The trend to virtualize telecoms networks – running them as virtual network functions (VNFs) in software, on off-the-shelf hardware – was once driven almost single-handedly by standards body ETSI. The organization’s Network Functions Virtualization (NFV) specifications were the basis of early work on software-based telecoms systems, and remains their bedrock.
However, NFV progress stalled as the industry’s efforts fragmented at higher layers, notably with the stand-off between separate ETSI and Linux Foundation efforts to set standards for management and orchestration (MANO). In addition, early deployments were seen as expensive and cumbersome, and many operators now want to wait until more modern technology – cloud-native systems built on containers, to replace first generation virtual machines – is mature, in order to improve the returns they expect.
So ETSI’s latest NFV moves are important, because they show the body upping its game after a period on the defensive, by integrating 5G far more tightly into virtualization. This makes sense now – very few mobile operators, contrary to expectations when NFV was first released, are embarking on major standards-based virtualization roll-outs in 4G. There are proprietary systems, especially in China; some virtualized 4G cores in operation, though mainly for smaller-scale or greenfield applications; a couple of MNOs planning cloud-native 4G, notably Rakuten.
However, for most, large-scale virtualization of key network elements will come with 5G – and often, especially in the case of the vRAN, only in a second phase of 5G build-out, when the business case demands that the operator makes the complex migration to the 5G core, and to a significantly different RAN platform, which can support all the 5G capabilities including those for Industrial IoT, rather than just faster broadband.
So ETSI has been working more closely with 3GPP to ensure that its new NFV updates have more intrinsic 5G support in areas like resource management, orchestration and network slicing within a dynamic, virtualized mobile environment. Its NFV Industry Specifications Group (ISG) has been collaborating with 3GPP’s SA5 Working Group on the network and application management aspects of NFV, so that the 3GPP-defined management system interacts with ETSI NFV MANO.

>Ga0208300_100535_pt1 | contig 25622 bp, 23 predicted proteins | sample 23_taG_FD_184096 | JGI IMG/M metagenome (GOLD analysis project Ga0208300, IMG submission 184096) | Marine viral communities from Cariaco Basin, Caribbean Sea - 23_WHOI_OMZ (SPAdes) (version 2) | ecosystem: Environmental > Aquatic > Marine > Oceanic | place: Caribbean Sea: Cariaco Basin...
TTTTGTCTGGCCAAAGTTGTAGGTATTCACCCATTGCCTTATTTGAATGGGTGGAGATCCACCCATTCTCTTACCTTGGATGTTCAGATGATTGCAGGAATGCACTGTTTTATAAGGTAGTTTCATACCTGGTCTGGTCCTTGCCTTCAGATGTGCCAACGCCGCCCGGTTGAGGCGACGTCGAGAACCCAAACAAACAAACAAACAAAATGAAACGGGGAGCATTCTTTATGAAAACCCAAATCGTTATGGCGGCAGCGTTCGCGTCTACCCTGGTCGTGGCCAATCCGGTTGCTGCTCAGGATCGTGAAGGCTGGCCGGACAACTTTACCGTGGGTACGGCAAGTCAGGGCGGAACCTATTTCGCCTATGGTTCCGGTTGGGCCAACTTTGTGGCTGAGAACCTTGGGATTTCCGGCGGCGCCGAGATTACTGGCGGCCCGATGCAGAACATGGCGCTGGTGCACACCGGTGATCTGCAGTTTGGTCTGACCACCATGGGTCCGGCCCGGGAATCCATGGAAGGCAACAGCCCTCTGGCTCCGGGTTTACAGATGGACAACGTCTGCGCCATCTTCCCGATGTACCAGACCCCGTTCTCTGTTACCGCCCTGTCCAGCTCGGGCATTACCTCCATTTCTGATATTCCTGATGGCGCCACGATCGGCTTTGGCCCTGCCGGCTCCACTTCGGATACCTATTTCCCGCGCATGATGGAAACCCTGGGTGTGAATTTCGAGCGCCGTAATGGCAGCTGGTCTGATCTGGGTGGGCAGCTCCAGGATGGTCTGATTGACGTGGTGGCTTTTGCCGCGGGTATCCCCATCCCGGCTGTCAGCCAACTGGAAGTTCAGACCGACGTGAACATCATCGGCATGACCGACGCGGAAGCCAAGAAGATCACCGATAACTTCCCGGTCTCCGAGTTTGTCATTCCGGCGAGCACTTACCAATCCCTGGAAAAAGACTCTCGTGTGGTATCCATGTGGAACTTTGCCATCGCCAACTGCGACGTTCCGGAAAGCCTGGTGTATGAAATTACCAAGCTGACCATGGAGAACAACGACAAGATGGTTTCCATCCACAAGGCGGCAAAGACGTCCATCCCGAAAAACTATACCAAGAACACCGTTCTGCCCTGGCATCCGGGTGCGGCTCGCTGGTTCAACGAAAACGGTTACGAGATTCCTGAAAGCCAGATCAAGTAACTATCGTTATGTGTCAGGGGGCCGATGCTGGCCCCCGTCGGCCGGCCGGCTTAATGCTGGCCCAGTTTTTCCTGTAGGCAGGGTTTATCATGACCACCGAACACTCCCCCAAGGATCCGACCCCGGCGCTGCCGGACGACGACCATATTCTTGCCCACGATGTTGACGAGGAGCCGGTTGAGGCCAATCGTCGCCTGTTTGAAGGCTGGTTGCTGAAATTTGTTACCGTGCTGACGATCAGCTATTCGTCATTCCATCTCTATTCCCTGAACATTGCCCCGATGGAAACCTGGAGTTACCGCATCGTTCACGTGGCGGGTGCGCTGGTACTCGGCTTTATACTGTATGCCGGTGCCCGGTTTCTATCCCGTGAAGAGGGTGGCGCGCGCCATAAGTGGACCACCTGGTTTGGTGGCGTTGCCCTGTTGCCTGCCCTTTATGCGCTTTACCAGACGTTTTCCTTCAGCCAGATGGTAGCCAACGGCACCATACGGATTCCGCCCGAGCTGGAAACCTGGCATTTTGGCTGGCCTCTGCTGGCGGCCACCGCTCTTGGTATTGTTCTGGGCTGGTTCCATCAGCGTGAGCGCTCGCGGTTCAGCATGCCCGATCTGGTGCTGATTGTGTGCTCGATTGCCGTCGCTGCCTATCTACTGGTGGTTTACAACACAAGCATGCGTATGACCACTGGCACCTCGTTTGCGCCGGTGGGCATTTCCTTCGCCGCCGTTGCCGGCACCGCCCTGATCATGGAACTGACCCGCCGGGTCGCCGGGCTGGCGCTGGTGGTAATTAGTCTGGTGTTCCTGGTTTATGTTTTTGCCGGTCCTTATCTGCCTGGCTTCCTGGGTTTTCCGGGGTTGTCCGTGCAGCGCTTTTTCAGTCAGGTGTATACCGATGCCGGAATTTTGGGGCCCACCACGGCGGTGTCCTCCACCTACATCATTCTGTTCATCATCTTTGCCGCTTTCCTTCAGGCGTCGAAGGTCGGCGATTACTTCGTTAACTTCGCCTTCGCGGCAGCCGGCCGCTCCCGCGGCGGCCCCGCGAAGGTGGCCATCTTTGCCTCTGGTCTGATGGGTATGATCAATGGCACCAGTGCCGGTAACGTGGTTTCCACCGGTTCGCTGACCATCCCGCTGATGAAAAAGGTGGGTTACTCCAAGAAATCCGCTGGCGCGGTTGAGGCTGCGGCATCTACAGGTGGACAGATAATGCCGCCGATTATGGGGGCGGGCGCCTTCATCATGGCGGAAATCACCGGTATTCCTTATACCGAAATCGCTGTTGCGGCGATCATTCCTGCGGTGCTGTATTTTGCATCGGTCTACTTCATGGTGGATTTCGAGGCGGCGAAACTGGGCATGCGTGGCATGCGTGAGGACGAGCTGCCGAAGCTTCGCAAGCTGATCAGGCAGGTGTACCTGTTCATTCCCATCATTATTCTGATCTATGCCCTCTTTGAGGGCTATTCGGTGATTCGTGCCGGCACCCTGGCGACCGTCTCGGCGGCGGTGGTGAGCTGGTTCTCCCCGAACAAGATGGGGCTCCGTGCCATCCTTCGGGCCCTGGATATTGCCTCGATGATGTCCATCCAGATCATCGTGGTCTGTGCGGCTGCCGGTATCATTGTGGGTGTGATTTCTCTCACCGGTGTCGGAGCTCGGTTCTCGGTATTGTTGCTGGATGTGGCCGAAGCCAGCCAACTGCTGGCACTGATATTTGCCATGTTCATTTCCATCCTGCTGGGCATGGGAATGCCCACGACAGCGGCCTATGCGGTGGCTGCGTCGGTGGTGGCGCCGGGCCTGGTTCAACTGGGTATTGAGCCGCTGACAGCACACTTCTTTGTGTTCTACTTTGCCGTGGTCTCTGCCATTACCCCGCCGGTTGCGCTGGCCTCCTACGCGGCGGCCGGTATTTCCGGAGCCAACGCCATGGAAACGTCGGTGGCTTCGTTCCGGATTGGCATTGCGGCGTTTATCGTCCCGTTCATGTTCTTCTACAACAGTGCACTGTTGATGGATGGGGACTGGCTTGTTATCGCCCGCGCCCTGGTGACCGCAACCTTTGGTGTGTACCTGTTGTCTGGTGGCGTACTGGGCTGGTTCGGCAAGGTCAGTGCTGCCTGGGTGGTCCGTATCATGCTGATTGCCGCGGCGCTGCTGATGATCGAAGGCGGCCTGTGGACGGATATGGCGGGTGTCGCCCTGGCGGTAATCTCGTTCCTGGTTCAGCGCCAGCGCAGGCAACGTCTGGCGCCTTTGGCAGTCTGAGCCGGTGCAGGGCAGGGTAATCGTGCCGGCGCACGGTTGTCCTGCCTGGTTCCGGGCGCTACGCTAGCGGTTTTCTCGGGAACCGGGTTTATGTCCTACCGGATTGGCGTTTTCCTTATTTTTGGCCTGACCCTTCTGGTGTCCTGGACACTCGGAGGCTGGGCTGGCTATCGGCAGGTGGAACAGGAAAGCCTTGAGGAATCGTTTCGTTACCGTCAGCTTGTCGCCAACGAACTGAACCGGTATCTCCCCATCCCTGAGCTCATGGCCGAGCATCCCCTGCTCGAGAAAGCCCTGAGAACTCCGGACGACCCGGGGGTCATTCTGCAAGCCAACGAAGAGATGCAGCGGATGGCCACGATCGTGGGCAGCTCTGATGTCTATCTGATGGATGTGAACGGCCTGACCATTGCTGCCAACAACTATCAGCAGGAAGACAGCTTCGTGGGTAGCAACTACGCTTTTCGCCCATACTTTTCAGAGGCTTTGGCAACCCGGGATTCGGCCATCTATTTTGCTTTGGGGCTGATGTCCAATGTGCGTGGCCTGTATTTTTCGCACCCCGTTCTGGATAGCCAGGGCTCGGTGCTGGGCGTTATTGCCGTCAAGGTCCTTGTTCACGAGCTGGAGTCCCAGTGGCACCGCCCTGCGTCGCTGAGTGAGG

The first two of the new updates are being layered on top of ETSI’s NFV Release 2 specification, first published in 2016. They will ensure interoperability between a 3GPP-defined management system and ETSI’s NFV MANO system. This will support resource management for virtualized core networks, virtualized RAN and network slicing. They will join a release that was focused more broadly on management of virtualized resources; lifecycle management of network services and VNFs; performance management; and virtualized resource capacity management. At the time, there was no mention of 5G, since those standards were too immature to be fully integrated.
More recently, ETSI added the first specs within Release 3, which does include specific 5G focus. This added support for network slicing in NFV, management over multi-administrative domains, and multi-site network connectivity. “These features are essential to address the variety of applications expected to run on top of a 5G system, whether using distributed resources over multiple sites, centralized or a combination of both,” ETSI said. These features will not, however, be ‘backported’ to Release 2.
In addition, NFV network slicing was defined as a composite element of the 3GPP SA5 network slice subnet architecture, which will make it easier to deploy the 3GPP SA5 Network Resource Model and the ETSI NFV Information Model together.
Stage 2 specifications for Release 3 will be finished this summer, with stage 3 specs following later in the year, and the group has already begun work on Release 4.
This will concentrate on enhancing NFV infrastructure (NFVi) to support lightweight virtualization technologies such as containers, addressing one of the main accusations against NFV, that it is behind the times when it comes to modern cloud-native architectures. Other areas of focus in Release 4 include enhanced NFV automation, lifecycle MANO, an updated NFV MANO framework, and simplification of NFV deployments.
“As a founding partner in 3GPP, ETSI has a major role to play in contributing and aligning specifications and requirements,” said Cristina Badulescu, ETSI ISG NFV’s vice chair.